Mental Health: You Can Experience SAD Symptoms In Summer; Here's What You Can Do About It
In this article, we share tips to help you manage SAD during summer.
SAD cases that arise in the summer may be the result of too much sun
A mental health disease called seasonal affective disorder is brought on by the cyclical nature of the seasons. This disorder is a subtype of bipolar disorder and major depressive disorder. In contrast to bipolar illness, which alternates periods of unusually high energy and activity (mania or hypomania), major depressive disorder is characterised by protracted melancholy and a general lack of interest.
Only during specific months of the year do people with seasonal affective disorder exhibit the signs and symptoms of either major depressive disorder or bipolar disorder. Among those with seasonal affective disorder, major depressive disorder is more prevalent than bipolar disorder. In most cases, this illness starts in a person's twenties or thirties.
Cases that arise in the summer may be the result of too much sun, as sunshine is thought to be the key to MDD with seasonal pattern. Melatonin synthesis is suppressed by excessive sunshine. The hormone that controls your sleep-wake cycle is melatonin. Its production can even be stopped by simply turning on a light in the middle of the night to use the loo. The melatonin factory in your body works fewer hours throughout longer days.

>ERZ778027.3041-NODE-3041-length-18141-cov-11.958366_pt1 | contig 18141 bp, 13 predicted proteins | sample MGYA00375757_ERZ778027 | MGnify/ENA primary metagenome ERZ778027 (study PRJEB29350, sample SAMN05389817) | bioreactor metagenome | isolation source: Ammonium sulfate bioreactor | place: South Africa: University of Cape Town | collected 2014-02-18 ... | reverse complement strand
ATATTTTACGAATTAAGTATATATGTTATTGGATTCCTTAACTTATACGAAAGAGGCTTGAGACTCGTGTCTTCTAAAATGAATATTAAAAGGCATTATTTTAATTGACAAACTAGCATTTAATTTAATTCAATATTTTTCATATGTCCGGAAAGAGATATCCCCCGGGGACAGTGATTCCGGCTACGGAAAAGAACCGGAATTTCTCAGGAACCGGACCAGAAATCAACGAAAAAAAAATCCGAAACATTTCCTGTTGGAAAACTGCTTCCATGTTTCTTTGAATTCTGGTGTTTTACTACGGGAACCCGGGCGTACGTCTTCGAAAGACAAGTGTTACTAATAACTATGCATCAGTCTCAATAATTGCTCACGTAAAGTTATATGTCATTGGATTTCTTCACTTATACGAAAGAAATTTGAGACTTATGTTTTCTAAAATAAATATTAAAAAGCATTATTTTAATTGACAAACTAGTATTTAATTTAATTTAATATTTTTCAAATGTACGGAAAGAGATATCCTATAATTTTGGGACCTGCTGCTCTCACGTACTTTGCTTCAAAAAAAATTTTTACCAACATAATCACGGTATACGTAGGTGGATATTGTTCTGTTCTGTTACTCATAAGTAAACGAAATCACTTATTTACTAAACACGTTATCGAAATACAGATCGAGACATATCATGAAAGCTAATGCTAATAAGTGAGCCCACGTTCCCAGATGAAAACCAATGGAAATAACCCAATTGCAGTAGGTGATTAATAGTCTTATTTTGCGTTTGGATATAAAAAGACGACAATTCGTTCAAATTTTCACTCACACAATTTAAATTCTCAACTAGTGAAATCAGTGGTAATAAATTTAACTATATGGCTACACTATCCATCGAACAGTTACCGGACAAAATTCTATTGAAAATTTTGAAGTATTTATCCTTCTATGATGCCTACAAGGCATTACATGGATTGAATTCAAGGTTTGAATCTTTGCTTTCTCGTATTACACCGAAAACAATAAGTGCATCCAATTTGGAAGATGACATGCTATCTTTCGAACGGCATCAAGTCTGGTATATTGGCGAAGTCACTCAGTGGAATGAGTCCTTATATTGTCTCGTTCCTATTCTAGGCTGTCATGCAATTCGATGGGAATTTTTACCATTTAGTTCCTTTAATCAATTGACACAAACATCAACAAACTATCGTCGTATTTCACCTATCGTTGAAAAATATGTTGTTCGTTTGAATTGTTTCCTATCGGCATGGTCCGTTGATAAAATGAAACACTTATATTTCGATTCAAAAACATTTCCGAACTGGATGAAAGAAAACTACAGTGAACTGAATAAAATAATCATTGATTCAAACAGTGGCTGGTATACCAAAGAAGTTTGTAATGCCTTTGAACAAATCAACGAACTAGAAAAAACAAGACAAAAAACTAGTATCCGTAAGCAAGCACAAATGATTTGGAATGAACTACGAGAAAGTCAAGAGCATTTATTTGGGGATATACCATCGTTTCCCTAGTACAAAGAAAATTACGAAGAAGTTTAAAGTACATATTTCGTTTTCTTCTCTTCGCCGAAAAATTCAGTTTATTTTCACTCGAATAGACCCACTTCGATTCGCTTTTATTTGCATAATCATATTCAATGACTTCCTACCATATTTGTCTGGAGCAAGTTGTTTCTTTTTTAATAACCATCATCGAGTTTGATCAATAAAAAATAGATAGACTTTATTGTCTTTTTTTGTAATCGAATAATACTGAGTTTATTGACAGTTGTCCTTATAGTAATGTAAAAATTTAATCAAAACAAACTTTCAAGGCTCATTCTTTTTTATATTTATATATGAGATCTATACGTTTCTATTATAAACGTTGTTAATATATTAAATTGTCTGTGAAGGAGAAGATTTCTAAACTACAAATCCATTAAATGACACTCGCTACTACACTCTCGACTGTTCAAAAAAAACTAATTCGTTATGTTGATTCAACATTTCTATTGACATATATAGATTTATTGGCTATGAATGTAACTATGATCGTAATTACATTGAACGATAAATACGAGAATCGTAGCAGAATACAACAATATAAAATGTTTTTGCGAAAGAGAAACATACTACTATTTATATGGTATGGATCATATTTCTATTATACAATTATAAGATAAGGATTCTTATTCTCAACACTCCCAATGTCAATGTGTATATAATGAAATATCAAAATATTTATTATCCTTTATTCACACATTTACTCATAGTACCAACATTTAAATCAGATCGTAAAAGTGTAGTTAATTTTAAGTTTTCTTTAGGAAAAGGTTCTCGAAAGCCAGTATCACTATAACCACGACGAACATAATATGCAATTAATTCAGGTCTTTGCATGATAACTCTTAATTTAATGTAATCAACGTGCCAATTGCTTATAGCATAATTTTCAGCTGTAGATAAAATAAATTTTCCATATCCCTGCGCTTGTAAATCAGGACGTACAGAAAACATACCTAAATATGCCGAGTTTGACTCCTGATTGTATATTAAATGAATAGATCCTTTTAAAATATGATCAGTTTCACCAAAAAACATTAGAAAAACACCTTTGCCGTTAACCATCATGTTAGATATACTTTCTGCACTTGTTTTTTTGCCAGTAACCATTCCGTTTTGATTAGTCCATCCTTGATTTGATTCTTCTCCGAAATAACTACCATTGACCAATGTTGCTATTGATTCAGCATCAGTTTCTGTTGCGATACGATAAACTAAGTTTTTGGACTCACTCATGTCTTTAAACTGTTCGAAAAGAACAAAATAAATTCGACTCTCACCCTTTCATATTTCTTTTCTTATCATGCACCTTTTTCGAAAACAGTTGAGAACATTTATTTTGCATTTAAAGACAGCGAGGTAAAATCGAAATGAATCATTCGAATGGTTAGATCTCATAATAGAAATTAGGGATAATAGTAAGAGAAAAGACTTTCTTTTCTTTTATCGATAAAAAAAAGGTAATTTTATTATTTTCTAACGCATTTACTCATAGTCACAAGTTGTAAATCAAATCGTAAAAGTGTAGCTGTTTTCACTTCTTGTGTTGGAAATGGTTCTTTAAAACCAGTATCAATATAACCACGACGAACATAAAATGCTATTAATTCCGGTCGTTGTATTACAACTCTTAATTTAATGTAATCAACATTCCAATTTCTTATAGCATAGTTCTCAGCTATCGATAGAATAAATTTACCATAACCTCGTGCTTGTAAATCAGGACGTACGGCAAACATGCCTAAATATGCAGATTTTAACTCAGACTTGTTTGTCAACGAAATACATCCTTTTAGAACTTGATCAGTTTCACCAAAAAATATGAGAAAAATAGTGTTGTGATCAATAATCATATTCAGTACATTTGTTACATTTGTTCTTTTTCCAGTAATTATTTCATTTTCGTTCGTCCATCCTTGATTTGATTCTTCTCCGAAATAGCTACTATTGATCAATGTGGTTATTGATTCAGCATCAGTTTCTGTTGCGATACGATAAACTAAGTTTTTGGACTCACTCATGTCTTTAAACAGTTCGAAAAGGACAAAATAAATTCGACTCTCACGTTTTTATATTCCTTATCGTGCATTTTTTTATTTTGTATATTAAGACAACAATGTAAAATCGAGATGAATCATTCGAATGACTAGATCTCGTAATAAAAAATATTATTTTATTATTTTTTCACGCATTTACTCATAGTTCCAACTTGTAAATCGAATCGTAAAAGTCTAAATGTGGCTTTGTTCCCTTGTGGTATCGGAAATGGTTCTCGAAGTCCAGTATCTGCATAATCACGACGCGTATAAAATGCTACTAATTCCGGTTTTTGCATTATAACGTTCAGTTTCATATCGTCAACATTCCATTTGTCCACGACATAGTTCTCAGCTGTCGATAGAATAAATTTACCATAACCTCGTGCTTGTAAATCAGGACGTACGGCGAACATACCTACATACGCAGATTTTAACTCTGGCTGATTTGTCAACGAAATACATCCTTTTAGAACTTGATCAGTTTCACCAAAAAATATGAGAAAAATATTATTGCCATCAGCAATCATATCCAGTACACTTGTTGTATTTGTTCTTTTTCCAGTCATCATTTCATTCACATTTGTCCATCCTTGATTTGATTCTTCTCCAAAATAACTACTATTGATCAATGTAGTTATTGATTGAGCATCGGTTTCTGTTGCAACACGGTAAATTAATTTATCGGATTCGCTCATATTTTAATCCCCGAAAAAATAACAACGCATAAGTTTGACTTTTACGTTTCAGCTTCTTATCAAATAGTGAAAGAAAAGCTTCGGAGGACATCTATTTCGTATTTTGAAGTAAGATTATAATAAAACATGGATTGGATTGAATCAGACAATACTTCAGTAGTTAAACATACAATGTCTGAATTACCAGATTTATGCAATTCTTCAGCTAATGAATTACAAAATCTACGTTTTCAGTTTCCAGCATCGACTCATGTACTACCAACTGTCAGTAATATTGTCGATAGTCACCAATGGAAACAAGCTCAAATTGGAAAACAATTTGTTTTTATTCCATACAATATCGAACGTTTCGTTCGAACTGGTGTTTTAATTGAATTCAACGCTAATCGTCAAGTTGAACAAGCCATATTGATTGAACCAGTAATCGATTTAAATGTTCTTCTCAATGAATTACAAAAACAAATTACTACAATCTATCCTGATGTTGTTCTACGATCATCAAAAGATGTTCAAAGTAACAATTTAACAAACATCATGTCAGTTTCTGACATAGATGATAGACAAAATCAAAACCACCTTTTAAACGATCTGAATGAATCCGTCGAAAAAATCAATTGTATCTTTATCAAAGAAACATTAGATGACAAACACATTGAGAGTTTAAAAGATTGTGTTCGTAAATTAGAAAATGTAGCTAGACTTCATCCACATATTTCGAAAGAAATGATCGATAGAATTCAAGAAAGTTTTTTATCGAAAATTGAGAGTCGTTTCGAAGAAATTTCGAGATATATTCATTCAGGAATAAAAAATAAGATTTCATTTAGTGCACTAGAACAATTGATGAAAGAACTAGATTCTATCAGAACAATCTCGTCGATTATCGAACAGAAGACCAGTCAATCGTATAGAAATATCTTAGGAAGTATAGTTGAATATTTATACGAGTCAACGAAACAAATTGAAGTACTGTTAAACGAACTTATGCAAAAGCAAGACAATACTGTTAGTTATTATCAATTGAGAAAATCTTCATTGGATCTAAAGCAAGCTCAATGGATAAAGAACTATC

The summer heat has been reported to make people with MDD with seasonal pattern feel agitated and irritated, in addition to interrupting their circadian cycle from the endless, bright sun. Luckily you can take steps towards managing SAD better in summer. Keep reading as we share tips to help you manage SAD during summer.
Tips to help you manage SAD during summer:
1. Talk to a doctor
A mental health practitioner has to identify SAD because it is a type of depression. There are a few screening questions that can assist in figuring out whether someone is sad. Whether you have SAD or another type of depression can be determined by your doctor.
2. Try to workout daily
Stress and anxiety, both of which can exacerbate symptoms, can be reduced by exercise and other forms of physical activity. Exercise can increase your overall happiness by lowering high cortisol or stress levels and releasing feel-good hormones like endorphins.
3. Try following a routine
It might be challenging to maintain your regular daily routines and tasks when you're depressed or stuck in a rut. However, maintaining a schedule or habit can enhance your mental well-being and lessen stress and anxiety. Creating a productive morning routine might provide you a sense of direction. This could entail getting up, having a shower, dressing, and consuming a filling breakfast.
4. Connect with close ones
Our physical and emotional wellbeing are significantly impacted by our interactions and friendships. Social connection has long been linked to lower levels of anxiety and sadness, as well as a higher sense of overall satisfaction and self-worth.
5. Drink in moderation
When under stress or depressed, people may drink more for a variety of reasons. Alcohol use increases when someone is feeling depressed, but alcohol also worsens depression, creating a vicious cycle. If you are on antidepressants or any other medication for this condition, you must strictly avoid alcohol.
Like any other condition, the right treatment is personalised medication as well as practising tips shared by a healthcare professional. These tips can only help further improve your help when followed along with treatment prescribed.
Disclaimer: This content including advice provides generic information only. It is in no way a substitute for a qualified medical opinion. Always consult a specialist or your own doctor for more information. NDTV does not claim responsibility for this information.
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